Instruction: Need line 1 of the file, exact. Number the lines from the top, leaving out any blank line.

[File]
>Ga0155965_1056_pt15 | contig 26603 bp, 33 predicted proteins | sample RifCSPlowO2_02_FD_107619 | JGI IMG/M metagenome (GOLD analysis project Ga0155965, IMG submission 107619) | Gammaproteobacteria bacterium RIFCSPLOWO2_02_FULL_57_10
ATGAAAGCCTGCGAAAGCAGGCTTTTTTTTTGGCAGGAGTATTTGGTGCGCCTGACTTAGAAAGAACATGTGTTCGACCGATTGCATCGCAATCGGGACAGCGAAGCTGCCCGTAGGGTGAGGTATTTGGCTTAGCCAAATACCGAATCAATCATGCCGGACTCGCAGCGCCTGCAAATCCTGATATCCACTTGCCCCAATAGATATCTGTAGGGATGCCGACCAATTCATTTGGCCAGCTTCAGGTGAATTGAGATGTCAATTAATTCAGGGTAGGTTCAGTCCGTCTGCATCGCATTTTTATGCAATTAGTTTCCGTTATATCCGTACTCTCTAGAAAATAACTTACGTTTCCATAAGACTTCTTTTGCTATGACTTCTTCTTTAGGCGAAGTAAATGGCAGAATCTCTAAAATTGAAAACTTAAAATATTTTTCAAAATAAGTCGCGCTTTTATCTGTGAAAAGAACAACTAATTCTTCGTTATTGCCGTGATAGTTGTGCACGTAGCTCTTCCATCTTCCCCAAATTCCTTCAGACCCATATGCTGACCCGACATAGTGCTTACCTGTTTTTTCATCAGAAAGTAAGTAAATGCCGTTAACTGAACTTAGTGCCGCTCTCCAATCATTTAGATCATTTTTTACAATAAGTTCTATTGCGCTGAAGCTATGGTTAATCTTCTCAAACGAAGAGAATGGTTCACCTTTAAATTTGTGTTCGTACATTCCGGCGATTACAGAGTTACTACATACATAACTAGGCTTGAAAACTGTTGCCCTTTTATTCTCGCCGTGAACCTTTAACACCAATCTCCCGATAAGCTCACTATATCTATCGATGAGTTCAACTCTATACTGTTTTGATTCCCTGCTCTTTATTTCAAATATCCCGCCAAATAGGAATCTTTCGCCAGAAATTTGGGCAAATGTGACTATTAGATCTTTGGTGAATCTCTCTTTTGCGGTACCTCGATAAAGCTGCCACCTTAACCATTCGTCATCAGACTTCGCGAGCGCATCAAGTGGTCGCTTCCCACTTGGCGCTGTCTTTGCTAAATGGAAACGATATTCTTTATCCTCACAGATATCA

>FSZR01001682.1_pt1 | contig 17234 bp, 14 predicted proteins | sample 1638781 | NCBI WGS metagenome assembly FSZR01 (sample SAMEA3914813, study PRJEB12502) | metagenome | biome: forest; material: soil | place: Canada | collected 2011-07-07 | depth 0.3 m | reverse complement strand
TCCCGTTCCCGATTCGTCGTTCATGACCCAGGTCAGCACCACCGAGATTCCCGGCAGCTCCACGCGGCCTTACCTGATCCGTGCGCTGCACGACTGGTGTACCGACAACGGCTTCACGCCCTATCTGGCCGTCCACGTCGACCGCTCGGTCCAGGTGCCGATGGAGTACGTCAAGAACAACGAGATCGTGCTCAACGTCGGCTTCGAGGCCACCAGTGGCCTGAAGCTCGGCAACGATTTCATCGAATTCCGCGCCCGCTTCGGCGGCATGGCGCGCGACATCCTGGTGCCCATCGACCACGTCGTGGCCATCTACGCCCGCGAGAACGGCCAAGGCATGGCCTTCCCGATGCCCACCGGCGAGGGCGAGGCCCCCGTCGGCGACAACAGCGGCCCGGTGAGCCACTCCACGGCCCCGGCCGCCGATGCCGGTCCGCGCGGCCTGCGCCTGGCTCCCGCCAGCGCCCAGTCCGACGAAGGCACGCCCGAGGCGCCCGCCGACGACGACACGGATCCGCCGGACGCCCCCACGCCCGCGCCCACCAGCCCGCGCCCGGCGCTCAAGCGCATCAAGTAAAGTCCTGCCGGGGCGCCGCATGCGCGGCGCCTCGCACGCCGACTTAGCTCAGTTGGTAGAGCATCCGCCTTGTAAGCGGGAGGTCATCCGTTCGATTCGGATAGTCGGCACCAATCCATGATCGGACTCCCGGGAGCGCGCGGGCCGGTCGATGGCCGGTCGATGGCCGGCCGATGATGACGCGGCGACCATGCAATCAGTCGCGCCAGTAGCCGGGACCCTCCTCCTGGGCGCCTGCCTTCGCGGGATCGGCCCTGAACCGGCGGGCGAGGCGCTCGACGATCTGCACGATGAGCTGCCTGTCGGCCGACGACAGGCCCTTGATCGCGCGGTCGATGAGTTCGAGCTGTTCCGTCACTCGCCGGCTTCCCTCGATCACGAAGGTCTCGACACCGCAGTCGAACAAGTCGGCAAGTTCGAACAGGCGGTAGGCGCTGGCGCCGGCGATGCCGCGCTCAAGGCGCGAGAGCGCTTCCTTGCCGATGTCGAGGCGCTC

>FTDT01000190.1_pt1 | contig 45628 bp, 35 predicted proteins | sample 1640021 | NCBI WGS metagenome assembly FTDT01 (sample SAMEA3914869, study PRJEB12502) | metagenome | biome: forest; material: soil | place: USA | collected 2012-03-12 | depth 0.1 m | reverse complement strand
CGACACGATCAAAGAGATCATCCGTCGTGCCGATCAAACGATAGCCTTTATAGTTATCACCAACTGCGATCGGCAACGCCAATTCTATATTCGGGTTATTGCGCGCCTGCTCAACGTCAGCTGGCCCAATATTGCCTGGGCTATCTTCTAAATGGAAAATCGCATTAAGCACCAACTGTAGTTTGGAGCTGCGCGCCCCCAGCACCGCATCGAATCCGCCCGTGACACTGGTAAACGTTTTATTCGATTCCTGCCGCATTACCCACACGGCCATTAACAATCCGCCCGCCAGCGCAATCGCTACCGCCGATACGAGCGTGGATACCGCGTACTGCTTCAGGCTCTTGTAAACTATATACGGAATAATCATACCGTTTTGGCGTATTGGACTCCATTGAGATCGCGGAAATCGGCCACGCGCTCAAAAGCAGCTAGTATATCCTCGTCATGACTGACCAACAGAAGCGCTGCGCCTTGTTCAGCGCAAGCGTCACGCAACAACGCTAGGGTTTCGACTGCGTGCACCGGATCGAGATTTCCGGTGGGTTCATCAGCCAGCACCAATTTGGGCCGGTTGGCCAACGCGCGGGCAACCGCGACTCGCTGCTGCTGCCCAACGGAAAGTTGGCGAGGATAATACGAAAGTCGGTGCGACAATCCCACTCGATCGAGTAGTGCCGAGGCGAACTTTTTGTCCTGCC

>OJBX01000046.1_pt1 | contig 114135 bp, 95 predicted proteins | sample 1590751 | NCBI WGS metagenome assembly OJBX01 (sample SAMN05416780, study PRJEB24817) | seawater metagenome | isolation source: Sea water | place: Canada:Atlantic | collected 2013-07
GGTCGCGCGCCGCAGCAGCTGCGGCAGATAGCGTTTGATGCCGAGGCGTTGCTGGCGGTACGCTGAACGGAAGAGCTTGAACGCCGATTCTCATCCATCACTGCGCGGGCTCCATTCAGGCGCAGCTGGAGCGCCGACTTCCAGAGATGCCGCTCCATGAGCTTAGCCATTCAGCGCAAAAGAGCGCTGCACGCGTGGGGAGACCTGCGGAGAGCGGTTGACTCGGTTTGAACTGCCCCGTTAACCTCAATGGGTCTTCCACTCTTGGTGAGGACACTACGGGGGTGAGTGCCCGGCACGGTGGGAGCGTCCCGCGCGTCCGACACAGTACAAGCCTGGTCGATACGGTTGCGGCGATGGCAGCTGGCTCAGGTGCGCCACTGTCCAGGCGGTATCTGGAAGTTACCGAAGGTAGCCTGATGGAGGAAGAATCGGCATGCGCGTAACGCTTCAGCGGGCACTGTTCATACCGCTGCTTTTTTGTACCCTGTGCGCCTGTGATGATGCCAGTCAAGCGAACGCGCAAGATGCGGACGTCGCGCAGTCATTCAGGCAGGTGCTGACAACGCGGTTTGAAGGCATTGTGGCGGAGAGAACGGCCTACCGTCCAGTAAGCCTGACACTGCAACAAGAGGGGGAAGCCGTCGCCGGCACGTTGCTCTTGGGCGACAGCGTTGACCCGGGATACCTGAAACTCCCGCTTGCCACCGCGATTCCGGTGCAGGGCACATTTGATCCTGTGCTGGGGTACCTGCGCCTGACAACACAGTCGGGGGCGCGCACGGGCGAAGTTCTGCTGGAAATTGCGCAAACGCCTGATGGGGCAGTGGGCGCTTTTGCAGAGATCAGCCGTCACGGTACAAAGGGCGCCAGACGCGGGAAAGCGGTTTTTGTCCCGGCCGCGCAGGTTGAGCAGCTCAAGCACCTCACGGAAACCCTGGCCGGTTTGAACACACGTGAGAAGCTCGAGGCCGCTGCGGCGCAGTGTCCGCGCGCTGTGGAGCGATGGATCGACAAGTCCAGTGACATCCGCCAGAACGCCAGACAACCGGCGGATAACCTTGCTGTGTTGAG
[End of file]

>Ga0155965_1056_pt15 | contig 26603 bp, 33 predicted proteins | sample RifCSPlowO2_02_FD_107619 | JGI IMG/M metagenome (GOLD analysis project Ga0155965, IMG submission 107619) | Gammaproteobacteria bacterium RIFCSPLOWO2_02_FULL_57_10